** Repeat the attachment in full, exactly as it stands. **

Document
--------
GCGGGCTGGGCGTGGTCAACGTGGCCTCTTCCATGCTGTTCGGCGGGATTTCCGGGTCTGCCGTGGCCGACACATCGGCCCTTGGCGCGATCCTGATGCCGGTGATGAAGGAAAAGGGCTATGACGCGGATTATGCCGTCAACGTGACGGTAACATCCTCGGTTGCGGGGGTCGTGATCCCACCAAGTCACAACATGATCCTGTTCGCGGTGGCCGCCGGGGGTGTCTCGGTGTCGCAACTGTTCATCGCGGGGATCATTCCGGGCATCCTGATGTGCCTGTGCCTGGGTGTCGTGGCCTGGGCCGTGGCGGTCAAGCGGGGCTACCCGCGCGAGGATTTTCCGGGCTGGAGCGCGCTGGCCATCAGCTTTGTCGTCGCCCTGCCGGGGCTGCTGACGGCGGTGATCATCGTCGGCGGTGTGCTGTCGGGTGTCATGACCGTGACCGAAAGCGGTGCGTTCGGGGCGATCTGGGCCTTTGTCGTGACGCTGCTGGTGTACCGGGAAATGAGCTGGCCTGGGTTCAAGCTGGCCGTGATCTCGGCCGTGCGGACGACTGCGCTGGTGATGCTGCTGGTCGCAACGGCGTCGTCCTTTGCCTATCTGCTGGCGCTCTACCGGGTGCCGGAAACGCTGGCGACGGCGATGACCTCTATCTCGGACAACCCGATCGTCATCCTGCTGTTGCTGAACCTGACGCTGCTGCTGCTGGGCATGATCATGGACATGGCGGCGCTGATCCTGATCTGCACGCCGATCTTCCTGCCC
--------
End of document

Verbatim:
GCGGGCTGGGCGTGGTCAACGTGGCCTCTTCCATGCTGTTCGGCGGGATTTCCGGGTCTGCCGTGGCCGACACATCGGCCCTTGGCGCGATCCTGATGCCGGTGATGAAGGAAAAGGGCTATGACGCGGATTATGCCGTCAACGTGACGGTAACATCCTCGGTTGCGGGGGTCGTGATCCCACCAAGTCACAACATGATCCTGTTCGCGGTGGCCGCCGGGGGTGTCTCGGTGTCGCAACTGTTCATCGCGGGGATCATTCCGGGCATCCTGATGTGCCTGTGCCTGGGTGTCGTGGCCTGGGCCGTGGCGGTCAAGCGGGGCTACCCGCGCGAGGATTTTCCGGGCTGGAGCGCGCTGGCCATCAGCTTTGTCGTCGCCCTGCCGGGGCTGCTGACGGCGGTGATCATCGTCGGCGGTGTGCTGTCGGGTGTCATGACCGTGACCGAAAGCGGTGCGTTCGGGGCGATCTGGGCCTTTGTCGTGACGCTGCTGGTGTACCGGGAAATGAGCTGGCCTGGGTTCAAGCTGGCCGTGATCTCGGCCGTGCGGACGACTGCGCTGGTGATGCTGCTGGTCGCAACGGCGTCGTCCTTTGCCTATCTGCTGGCGCTCTACCGGGTGCCGGAAACGCTGGCGACGGCGATGACCTCTATCTCGGACAACCCGATCGTCATCCTGCTGTTGCTGAACCTGACGCTGCTGCTGCTGGGCATGATCATGGACATGGCGGCGCTGATCCTGATCTGCACGCCGATCTTCCTGCCC